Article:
fundamental rights

Constitutional complaint of Mr. K- Federal Constitutional Court [1 BvR 479/20]-07/07/2020

Constitutional criminal conviction of incitement to hatred by calling someone “a cheeky Jew” and by calling for a general boycott of a Jewish community

FEDERAL CONSTITUTIONAL COURT GERMANY

Second Chamber of the First Senate
Order of 7 July 2020

1 BvR 479/20

1. The Basic Law contains no general anti-Nazi principle that would permit a ban on the dissemination of right-wing extremist or even Nazi ideas merely on the basis of the beliefs and opinions thus expressed. Rather, Article 5.1 and 5.2 of the Basic Law guarantees the freedom of opinion as freedom of thought, regardless of whether the content of an opinion is correct or dangerous.

2. Restrictions of the freedom of opinion are permissible under constitutional law where statements amount to an infringement or a specific endangerment of legal interests. This can be the case, for example, if they incite hatred against certain persons or groups and thereby violate the peacefulness of public discussion.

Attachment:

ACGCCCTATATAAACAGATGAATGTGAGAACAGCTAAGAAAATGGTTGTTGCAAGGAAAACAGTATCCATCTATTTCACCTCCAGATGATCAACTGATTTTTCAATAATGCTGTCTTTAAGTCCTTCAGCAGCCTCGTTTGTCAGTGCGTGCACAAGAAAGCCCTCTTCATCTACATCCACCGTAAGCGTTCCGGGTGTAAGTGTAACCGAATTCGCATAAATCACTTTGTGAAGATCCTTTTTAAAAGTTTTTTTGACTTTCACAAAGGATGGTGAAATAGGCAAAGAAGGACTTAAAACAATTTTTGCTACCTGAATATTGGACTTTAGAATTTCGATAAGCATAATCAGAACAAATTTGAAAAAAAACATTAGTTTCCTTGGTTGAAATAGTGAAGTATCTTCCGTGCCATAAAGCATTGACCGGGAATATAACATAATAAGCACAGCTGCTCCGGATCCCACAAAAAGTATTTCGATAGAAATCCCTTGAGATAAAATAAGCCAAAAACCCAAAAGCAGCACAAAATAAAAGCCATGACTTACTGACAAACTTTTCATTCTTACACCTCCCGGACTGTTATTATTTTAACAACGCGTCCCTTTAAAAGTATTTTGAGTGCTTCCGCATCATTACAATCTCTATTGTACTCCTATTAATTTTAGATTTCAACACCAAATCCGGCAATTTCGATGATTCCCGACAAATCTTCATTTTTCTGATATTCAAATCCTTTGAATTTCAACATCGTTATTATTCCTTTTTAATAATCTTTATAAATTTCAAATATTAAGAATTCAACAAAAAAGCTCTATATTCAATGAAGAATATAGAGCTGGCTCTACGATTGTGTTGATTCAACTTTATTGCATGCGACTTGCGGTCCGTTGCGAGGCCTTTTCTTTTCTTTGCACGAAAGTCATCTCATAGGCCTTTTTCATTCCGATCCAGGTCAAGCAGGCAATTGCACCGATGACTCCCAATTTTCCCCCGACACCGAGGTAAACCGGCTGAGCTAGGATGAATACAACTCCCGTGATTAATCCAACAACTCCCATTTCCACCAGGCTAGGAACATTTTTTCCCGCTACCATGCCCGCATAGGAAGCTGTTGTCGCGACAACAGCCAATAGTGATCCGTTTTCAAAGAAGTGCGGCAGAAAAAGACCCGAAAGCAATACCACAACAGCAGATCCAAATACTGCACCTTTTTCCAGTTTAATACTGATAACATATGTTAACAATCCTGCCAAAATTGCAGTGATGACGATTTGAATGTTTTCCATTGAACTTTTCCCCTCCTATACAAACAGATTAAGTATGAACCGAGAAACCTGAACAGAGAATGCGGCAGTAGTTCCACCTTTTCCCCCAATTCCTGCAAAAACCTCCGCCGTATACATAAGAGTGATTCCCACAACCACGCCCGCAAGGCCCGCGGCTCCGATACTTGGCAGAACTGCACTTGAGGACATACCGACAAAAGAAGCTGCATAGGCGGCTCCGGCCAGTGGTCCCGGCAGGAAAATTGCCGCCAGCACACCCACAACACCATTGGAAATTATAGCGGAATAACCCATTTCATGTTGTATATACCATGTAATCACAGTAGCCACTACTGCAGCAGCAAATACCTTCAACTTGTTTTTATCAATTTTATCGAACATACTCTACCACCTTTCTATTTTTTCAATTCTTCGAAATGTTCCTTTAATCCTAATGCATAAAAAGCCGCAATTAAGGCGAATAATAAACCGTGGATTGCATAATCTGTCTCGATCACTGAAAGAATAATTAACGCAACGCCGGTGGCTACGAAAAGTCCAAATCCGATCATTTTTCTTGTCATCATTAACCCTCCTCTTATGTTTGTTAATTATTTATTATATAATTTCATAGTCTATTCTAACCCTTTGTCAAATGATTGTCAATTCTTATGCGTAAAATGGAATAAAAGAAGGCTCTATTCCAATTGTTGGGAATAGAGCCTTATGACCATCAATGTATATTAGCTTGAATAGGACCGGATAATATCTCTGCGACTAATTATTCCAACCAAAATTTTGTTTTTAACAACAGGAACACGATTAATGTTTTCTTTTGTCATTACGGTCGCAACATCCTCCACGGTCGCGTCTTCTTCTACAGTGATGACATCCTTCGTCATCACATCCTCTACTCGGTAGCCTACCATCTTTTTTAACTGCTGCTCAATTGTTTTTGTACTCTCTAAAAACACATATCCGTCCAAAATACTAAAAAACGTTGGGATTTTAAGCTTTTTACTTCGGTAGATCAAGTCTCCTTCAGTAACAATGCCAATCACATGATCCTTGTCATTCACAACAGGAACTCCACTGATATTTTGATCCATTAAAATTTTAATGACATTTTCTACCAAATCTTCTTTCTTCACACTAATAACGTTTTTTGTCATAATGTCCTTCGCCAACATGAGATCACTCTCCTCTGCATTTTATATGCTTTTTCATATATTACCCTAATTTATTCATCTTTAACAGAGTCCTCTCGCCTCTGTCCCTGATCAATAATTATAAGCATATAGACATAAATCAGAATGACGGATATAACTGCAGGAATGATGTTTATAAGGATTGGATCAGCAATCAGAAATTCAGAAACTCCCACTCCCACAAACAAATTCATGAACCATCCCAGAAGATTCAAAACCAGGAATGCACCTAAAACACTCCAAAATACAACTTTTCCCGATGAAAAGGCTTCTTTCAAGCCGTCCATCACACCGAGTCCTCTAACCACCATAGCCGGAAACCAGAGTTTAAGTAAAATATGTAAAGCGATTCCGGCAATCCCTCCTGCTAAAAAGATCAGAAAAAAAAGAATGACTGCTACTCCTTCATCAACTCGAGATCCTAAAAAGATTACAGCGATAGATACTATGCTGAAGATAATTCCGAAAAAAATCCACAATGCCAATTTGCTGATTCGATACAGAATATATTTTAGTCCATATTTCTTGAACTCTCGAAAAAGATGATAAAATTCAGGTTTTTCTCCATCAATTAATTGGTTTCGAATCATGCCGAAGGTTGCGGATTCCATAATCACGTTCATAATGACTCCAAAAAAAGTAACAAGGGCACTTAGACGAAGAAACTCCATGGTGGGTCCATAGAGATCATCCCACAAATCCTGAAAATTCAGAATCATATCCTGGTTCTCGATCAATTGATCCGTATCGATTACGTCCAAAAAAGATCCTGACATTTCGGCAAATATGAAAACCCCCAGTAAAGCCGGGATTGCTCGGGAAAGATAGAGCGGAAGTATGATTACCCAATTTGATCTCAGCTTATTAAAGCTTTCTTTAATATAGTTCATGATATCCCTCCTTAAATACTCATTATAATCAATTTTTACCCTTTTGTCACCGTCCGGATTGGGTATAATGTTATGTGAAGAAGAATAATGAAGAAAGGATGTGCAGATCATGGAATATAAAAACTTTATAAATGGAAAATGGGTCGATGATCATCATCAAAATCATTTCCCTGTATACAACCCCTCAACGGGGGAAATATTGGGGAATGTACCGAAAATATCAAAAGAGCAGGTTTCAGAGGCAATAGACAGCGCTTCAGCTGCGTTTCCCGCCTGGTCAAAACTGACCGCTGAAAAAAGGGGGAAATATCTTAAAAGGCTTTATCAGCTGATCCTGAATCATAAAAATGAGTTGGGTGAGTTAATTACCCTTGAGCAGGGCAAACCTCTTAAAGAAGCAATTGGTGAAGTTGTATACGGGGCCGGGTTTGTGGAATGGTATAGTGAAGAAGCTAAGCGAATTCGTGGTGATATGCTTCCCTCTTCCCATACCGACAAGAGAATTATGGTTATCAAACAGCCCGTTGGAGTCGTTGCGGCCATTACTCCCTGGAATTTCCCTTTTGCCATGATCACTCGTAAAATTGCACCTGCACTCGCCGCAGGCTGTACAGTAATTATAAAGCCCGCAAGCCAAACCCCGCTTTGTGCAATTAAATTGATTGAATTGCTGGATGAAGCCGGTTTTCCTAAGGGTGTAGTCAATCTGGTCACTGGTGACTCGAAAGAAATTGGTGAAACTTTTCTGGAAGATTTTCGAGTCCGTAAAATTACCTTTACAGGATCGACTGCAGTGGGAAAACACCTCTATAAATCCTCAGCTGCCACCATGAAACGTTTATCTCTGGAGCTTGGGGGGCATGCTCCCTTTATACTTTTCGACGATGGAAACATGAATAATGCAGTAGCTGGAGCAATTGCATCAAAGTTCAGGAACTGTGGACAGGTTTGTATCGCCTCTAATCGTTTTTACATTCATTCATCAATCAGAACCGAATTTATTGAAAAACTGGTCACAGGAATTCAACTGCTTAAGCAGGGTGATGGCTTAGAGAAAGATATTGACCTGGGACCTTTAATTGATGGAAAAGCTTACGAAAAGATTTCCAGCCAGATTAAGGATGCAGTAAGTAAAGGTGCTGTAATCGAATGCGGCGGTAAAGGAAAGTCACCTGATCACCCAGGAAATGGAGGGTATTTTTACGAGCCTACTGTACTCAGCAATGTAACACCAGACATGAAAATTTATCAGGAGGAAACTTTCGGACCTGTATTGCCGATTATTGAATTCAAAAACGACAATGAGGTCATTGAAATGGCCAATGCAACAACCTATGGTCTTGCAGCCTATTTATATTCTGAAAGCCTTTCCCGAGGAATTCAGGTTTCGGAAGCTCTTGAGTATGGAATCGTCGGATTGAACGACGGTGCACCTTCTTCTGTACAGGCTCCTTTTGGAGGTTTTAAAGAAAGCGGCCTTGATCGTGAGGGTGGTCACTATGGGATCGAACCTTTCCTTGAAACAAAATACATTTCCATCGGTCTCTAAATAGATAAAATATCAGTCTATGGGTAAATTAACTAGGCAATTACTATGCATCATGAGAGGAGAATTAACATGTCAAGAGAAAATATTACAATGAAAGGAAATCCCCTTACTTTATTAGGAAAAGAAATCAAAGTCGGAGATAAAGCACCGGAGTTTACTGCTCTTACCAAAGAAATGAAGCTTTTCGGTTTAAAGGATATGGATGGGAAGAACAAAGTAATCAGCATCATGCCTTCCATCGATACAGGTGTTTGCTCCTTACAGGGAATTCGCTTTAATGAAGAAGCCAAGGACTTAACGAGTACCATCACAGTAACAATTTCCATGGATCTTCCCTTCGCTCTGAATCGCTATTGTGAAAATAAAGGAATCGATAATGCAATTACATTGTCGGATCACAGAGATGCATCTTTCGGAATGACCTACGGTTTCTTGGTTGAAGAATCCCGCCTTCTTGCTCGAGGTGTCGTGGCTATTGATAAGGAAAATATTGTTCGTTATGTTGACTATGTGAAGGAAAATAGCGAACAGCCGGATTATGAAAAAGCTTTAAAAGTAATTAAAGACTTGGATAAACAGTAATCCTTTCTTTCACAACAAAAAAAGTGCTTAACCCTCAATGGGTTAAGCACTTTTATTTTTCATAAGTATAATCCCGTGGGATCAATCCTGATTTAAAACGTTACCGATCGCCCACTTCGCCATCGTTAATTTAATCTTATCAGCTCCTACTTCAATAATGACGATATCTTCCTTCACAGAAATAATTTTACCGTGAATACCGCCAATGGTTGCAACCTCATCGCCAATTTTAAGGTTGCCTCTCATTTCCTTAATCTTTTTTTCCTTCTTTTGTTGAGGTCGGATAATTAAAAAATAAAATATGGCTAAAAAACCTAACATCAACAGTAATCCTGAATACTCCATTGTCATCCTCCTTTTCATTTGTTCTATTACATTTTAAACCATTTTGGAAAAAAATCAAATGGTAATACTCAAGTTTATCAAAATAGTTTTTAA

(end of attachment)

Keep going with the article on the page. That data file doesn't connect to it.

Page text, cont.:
Summary:

I.

A TV broadcast had reported that the official gazette of a municipality in North Rhine-Westphalia was published by a publishing house whose owner also distributed publications with a right-wing extremist background through another publishing house. In light of this fact, the chairperson of a Jewish community in the region had requested that the municipality change the publisher of its official gazette. Thereupon, the applicant, who was the leader of a local branch of the party DIE RECHTE at that time, published an article on the party’s website. The article contained derogatory statements on Jewish persons in general and the chairperson of the Jewish community in particular, criticised the alleged influence of Jewish organisations on German politics, and called for a general boycott of the community in question.